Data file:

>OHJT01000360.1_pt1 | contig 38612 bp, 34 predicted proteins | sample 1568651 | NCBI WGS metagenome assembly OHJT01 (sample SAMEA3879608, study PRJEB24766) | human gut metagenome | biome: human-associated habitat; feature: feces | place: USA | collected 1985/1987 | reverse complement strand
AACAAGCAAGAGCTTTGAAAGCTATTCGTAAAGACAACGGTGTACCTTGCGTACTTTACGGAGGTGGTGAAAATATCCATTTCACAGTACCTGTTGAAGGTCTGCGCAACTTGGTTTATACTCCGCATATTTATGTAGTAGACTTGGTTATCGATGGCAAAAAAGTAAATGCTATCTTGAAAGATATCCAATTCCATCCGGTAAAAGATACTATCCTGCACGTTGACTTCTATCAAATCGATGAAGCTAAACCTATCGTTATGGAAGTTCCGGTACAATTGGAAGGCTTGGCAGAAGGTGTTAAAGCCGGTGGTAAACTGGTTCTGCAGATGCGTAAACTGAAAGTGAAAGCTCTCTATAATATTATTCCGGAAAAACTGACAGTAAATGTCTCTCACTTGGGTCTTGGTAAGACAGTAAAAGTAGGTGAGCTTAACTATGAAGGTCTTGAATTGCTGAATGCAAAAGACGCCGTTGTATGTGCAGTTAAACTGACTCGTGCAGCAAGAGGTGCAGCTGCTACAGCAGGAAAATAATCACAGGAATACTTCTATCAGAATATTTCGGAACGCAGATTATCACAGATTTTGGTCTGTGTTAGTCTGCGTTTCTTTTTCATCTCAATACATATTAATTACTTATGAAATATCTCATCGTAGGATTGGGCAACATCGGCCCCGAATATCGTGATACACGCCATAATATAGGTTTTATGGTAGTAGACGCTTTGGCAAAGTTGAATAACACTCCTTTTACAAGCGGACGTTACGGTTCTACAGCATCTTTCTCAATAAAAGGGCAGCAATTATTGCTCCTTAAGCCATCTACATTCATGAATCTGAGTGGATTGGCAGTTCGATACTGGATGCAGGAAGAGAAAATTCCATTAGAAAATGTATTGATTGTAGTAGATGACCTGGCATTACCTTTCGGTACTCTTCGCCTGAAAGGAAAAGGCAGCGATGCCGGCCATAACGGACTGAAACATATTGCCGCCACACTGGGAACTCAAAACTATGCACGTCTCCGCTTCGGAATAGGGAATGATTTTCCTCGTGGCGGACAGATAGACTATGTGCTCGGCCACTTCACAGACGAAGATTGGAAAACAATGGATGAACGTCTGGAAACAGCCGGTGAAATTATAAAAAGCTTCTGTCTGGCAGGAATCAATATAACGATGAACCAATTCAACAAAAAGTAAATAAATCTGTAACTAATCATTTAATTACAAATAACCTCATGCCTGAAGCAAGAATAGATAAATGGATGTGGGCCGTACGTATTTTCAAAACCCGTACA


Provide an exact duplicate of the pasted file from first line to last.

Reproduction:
>OHJT01000360.1_pt1 | contig 38612 bp, 34 predicted proteins | sample 1568651 | NCBI WGS metagenome assembly OHJT01 (sample SAMEA3879608, study PRJEB24766) | human gut metagenome | biome: human-associated habitat; feature: feces | place: USA | collected 1985/1987 | reverse complement strand
AACAAGCAAGAGCTTTGAAAGCTATTCGTAAAGACAACGGTGTACCTTGCGTACTTTACGGAGGTGGTGAAAATATCCATTTCACAGTACCTGTTGAAGGTCTGCGCAACTTGGTTTATACTCCGCATATTTATGTAGTAGACTTGGTTATCGATGGCAAAAAAGTAAATGCTATCTTGAAAGATATCCAATTCCATCCGGTAAAAGATACTATCCTGCACGTTGACTTCTATCAAATCGATGAAGCTAAACCTATCGTTATGGAAGTTCCGGTACAATTGGAAGGCTTGGCAGAAGGTGTTAAAGCCGGTGGTAAACTGGTTCTGCAGATGCGTAAACTGAAAGTGAAAGCTCTCTATAATATTATTCCGGAAAAACTGACAGTAAATGTCTCTCACTTGGGTCTTGGTAAGACAGTAAAAGTAGGTGAGCTTAACTATGAAGGTCTTGAATTGCTGAATGCAAAAGACGCCGTTGTATGTGCAGTTAAACTGACTCGTGCAGCAAGAGGTGCAGCTGCTACAGCAGGAAAATAATCACAGGAATACTTCTATCAGAATATTTCGGAACGCAGATTATCACAGATTTTGGTCTGTGTTAGTCTGCGTTTCTTTTTCATCTCAATACATATTAATTACTTATGAAATATCTCATCGTAGGATTGGGCAACATCGGCCCCGAATATCGTGATACACGCCATAATATAGGTTTTATGGTAGTAGACGCTTTGGCAAAGTTGAATAACACTCCTTTTACAAGCGGACGTTACGGTTCTACAGCATCTTTCTCAATAAAAGGGCAGCAATTATTGCTCCTTAAGCCATCTACATTCATGAATCTGAGTGGATTGGCAGTTCGATACTGGATGCAGGAAGAGAAAATTCCATTAGAAAATGTATTGATTGTAGTAGATGACCTGGCATTACCTTTCGGTACTCTTCGCCTGAAAGGAAAAGGCAGCGATGCCGGCCATAACGGACTGAAACATATTGCCGCCACACTGGGAACTCAAAACTATGCACGTCTCCGCTTCGGAATAGGGAATGATTTTCCTCGTGGCGGACAGATAGACTATGTGCTCGGCCACTTCACAGACGAAGATTGGAAAACAATGGATGAACGTCTGGAAACAGCCGGTGAAATTATAAAAAGCTTCTGTCTGGCAGGAATCAATATAACGATGAACCAATTCAACAAAAAGTAAATAAATCTGTAACTAATCATTTAATTACAAATAACCTCATGCCTGAAGCAAGAATAGATAAATGGATGTGGGCCGTACGTATTTTCAAAACCCGTACA